Was John Keats a dandy? He certainly knew how to play the part. When poets sing of wine, women and song (and Keats liked all three) fine clothes and indolence are seldom far behind. As well as maidens’ gowns, he had an eye for male attire, noting in a letter his surprise one Saturday at seeing Wordsworth wearing a stiff collar to dinner.
When I was a grad student, the weekend had little significance. Studying literature, I only needed to be in meetings occasionally, and I dressed accordingly: the choice between jeans and chinos, linen or flannel or Oxford cloth was a whim. I wore a jacket some days, but only for variety.
An orphan is raised by his sister in an English village surrounded by marshes, where the crook of a river bends towards the sea. His childhood has its share of passions and terrors, but life remains narrow and familiar until the day he unexpectedly receives a sizeable income. The source of the money is unclear, but the consequences are certain: he must buy a suit, and he must go to London.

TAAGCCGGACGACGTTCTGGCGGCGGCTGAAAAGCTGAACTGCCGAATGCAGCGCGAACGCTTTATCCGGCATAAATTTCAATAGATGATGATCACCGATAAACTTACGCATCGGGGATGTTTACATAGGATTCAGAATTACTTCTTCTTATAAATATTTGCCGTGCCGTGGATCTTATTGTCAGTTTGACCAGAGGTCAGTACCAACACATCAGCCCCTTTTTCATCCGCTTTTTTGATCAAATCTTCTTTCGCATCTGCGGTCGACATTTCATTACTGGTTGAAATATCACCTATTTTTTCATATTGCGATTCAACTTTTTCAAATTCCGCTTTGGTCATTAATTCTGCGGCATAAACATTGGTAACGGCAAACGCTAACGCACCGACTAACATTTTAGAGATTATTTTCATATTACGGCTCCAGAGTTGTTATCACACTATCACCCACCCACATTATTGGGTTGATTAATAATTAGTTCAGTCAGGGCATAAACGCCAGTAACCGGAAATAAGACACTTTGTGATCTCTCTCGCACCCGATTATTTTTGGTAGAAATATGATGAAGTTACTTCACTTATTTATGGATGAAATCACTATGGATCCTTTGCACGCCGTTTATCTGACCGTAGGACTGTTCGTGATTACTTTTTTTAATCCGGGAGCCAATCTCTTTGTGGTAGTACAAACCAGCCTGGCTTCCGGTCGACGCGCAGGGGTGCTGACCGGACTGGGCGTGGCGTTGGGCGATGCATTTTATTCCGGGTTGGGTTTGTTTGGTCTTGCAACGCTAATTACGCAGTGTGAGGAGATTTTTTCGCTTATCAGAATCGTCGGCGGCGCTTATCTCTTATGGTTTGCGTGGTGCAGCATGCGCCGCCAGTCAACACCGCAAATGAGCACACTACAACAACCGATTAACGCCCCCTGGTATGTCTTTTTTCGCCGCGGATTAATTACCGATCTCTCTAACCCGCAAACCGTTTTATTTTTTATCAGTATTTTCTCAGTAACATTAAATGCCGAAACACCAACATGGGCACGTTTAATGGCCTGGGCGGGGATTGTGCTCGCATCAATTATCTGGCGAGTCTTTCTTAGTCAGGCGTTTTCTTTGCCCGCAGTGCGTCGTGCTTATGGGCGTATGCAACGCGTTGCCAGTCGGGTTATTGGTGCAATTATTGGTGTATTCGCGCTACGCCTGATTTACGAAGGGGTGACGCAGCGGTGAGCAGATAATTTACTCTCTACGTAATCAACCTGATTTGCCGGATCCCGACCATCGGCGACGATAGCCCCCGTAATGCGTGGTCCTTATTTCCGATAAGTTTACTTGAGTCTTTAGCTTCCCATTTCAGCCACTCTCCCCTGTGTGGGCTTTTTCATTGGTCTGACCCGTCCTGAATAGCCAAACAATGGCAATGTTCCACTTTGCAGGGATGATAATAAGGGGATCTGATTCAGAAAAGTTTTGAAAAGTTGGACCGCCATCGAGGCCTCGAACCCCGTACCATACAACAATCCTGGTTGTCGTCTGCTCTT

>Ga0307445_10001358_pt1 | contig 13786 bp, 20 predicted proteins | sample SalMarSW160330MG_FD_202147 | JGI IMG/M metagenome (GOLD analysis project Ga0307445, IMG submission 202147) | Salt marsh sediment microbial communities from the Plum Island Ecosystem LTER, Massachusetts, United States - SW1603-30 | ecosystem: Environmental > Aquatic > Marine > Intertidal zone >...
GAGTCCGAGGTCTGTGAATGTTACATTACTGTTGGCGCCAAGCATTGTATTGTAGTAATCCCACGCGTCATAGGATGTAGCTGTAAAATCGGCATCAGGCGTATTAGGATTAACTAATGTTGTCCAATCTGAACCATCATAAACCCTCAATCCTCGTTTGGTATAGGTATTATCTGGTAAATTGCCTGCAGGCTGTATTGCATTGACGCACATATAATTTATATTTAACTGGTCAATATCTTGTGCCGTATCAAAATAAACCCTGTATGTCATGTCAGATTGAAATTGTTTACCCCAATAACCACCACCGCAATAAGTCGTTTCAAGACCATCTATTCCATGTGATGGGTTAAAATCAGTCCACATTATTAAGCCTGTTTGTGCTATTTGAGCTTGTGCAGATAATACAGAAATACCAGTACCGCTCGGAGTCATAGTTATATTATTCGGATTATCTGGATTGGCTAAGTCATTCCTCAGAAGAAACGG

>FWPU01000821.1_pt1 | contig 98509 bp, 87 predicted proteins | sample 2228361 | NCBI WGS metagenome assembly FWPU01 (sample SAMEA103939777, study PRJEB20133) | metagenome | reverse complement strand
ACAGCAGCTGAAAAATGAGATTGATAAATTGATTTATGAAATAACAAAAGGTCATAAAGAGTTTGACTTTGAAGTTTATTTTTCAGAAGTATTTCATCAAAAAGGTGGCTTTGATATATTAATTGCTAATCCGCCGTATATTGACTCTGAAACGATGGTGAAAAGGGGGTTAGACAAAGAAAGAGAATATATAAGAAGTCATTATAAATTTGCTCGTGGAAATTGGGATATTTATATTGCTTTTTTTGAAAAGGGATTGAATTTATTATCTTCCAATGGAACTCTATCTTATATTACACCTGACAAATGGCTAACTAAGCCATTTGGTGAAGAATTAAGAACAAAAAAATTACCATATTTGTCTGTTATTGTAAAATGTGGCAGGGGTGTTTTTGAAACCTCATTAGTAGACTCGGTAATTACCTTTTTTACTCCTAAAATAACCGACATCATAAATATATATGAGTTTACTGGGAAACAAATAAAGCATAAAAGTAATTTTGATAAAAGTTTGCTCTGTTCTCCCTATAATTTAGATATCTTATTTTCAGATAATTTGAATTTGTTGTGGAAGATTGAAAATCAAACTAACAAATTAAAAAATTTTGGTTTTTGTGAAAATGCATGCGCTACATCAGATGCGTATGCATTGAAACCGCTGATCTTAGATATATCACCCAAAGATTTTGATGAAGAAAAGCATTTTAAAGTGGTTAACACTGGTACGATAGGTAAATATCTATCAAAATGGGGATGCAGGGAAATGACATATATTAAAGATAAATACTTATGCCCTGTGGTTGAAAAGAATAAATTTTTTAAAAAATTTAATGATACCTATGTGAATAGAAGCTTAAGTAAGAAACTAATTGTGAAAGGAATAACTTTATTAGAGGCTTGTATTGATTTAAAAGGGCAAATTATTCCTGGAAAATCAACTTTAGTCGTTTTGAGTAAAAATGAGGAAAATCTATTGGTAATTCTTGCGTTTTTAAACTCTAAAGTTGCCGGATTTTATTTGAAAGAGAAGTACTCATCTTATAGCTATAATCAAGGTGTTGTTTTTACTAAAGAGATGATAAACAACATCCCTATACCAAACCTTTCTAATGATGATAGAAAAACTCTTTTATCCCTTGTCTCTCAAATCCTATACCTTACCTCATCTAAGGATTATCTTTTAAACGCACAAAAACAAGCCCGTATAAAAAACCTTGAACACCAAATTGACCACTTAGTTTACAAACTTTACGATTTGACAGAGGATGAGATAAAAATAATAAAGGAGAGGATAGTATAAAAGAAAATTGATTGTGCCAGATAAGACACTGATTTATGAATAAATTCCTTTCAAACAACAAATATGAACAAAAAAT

Language as a metaphor for clothing is ubiquitous in writing on dress. But clothing isn’t a language. Speaking and dressing make very different demands of the body. And combining words and figures of speech is quite unlike combining shirts and shoes.
For twenty years, Patek Phillipe has sold watches using the idea that you never actually own one of them, but “merely look after it for the next generation.” This might seem a risky ploy: Patek sells new watches, and does not profit from such inheritance. But the watches worn in the ads are current models, and their promise is not an heirloom exactly, but a watch that is simultaneously a mark of family history and available to buy today.